Gov. Scott gives backhanded welcome to Obama’s PortMiami visit

Gov. Rick Scott is saying it’s payback time as President Barrack Obama gets ready to visit PortMiami on Friday.

One of Scott’s earlier acts as governor was to find $77 million to plug a funding gap so PortMiami could get dredging needed to accommodate post-Panamax ships that will come through the expanded Panama Canal. Scott said the state is paying 75 percent of the cost.

Scott wants Obama to reimburse $75 million for PortMiami, so the state can then put the money in a fund for other port investments. Port Everglades would love to get some money so it can also do a dredging project for the new ships.

“We want the president to step up to the plate in Miami tomorrow and reimburse our state millions of dollars that we can reinvest in our ports and support even more job creation,” Scott said in a press release. He said Obama was “late to the party on Florida port investment.”

Obama’s visit will close PortMiami to vehicular and pedestrian traffic from 12:30 to 2:45 p.m. on Friday. Cruise passengers, including those for Royal Caribbean’sMajesty of the Seas, were being advised to check with their cruise lines on avoiding embarkation at those times.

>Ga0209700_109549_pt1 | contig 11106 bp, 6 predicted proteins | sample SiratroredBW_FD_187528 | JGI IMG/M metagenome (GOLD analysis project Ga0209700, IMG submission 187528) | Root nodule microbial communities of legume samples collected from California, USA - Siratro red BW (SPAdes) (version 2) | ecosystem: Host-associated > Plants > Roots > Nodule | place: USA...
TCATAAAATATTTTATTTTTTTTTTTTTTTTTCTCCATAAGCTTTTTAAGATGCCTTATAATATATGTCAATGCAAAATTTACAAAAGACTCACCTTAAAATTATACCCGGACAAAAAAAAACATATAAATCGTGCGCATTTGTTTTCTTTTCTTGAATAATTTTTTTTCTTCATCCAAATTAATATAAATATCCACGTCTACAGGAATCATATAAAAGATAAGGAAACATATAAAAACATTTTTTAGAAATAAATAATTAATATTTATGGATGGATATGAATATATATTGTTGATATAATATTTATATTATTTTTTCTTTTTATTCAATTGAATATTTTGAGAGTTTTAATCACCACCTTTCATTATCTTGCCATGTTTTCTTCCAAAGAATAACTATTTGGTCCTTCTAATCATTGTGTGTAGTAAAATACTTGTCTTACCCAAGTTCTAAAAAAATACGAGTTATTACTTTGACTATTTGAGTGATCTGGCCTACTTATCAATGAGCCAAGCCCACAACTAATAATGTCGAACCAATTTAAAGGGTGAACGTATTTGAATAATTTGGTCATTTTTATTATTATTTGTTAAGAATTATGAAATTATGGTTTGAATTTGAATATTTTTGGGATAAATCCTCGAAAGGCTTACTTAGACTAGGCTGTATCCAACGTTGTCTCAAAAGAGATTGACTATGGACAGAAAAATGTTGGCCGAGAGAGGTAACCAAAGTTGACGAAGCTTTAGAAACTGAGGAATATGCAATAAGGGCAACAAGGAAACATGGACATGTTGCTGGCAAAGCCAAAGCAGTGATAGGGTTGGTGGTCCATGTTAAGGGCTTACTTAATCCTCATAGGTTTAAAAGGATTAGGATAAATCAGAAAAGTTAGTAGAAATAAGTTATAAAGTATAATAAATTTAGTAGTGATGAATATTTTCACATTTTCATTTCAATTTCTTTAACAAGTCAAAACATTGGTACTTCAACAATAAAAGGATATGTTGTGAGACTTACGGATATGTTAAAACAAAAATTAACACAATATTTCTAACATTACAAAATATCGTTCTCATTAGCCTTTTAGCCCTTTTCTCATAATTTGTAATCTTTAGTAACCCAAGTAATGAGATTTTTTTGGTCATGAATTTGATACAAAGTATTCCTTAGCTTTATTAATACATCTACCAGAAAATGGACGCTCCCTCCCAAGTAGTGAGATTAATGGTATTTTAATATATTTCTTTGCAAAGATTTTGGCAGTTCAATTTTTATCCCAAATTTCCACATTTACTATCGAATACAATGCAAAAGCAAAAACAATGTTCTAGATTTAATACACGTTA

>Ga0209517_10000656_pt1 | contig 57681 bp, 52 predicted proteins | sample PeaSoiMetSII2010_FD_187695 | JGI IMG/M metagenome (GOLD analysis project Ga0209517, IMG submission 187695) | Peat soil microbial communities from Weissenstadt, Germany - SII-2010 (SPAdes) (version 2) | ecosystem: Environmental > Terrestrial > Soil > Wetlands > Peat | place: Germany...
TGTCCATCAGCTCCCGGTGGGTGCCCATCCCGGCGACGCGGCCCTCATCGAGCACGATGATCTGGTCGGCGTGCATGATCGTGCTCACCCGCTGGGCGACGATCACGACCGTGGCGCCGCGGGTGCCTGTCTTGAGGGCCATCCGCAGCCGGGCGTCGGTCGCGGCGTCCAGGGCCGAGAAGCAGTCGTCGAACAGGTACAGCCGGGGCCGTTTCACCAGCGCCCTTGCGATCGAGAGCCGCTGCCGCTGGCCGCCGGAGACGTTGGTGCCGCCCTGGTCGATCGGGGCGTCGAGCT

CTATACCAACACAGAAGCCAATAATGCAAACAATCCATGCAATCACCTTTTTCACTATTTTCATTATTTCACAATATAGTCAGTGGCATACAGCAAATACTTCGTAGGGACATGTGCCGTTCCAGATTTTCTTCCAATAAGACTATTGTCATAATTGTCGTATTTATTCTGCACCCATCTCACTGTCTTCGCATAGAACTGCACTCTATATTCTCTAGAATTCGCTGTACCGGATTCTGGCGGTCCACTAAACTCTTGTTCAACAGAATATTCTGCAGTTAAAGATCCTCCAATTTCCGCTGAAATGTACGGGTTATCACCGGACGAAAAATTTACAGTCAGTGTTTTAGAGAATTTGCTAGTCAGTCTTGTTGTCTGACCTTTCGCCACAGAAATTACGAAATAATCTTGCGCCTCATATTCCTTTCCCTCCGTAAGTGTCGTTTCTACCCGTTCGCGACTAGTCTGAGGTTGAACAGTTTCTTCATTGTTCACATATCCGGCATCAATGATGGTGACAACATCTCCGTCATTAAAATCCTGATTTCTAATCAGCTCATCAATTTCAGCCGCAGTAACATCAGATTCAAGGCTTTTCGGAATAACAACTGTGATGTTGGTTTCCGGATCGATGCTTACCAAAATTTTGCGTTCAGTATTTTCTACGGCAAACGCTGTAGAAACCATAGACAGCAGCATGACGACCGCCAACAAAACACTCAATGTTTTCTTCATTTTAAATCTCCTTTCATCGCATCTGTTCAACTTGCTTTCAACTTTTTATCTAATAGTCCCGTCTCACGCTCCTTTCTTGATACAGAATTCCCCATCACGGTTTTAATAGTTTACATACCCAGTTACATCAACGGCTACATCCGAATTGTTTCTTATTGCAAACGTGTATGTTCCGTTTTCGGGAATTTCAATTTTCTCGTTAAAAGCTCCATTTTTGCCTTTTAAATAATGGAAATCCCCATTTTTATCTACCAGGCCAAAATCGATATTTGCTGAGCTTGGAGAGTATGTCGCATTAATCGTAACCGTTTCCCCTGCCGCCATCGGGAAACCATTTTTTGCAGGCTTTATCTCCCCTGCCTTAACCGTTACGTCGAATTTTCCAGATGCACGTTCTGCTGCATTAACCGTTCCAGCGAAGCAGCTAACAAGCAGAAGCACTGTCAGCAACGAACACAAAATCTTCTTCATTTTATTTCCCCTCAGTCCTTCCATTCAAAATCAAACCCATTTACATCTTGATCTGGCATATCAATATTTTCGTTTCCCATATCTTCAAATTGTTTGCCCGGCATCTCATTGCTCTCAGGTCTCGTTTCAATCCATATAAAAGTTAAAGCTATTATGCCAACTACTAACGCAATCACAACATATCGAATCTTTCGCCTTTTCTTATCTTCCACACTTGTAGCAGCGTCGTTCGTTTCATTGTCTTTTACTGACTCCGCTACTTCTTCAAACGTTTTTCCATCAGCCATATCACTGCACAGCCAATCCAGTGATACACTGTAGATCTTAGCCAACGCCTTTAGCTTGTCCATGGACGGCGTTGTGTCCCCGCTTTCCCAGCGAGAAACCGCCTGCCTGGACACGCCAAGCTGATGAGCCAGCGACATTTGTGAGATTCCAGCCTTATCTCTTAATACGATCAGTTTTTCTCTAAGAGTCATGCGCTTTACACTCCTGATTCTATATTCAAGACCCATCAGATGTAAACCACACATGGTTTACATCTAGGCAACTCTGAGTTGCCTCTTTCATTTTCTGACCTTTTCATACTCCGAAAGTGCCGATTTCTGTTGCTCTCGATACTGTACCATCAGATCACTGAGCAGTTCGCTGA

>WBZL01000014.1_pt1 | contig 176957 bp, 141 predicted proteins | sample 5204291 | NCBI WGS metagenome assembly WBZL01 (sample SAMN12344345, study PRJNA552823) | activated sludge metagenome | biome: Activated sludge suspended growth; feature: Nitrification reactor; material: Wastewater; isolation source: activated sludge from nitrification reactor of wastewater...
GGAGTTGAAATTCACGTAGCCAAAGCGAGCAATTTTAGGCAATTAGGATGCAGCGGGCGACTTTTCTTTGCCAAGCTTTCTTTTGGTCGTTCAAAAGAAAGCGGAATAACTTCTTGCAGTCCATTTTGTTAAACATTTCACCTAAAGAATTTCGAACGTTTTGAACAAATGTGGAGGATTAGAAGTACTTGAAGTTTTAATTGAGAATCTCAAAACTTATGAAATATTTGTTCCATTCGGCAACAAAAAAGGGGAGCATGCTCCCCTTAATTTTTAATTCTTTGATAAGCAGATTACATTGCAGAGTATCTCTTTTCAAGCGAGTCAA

Politico said Telemundo and Univision will have interviews with Obama about immigration reform that will air at 6:30 p.m. on Friday.

The White House said Obama will talk about the economy at PortMiami, which should provide an apt setting of activity.

Scott said state taxpayers have invested $425 million in ports to take advantage of the benefits of trade with Central and South America, and to prepare the state for the expansion of the Panama Canal and the potential for increased trade with Asia.

PortMiami is also getting a tunnel to the MacArthur Causeway, which will help take trucks off of downtown Miami roads. The Florida East Coast Railway is also getting governmental funding to build new intermodal yards at PortMiami and Port Everglades.

Scott also pointed to the state stepping up with a $38 million investment for Jacksonville’s Jaxport to improve its turning notch and address navigation difficulties.

“Once again, the state taxpayers stepped up when the federal government did not,” he said.

Scott’s press release said international trade moving through Florida seaports was valued at $82.7 billion in 2011 – up nearly 19 percent from 2010. Florida’s $42.8 billion in exports was fourth among all states. Florida also had $39.9 billion in imports.

“These activities contribute $1.7 billion in state and local tax revenues. That is why we have made port investment one of the top economic priorities of our administration,” Scott said. He estimated more than 550,000 direct and indirect jobs, and $66 billion in total economic value are connected to ports.

Scott said he expects that 143,000 more jobs and $21.5 billion if the state can invest more in ports.

Finally, Scott took a swipe at the discord in the nation’s capital: “We did this while tightening the belt on state government and investing in state priorities that support job growth and education. We want Washington and the world to take notice. Smart economic policies work. They are working in Florida.”

 

Source : Kevin Gale

Miami Information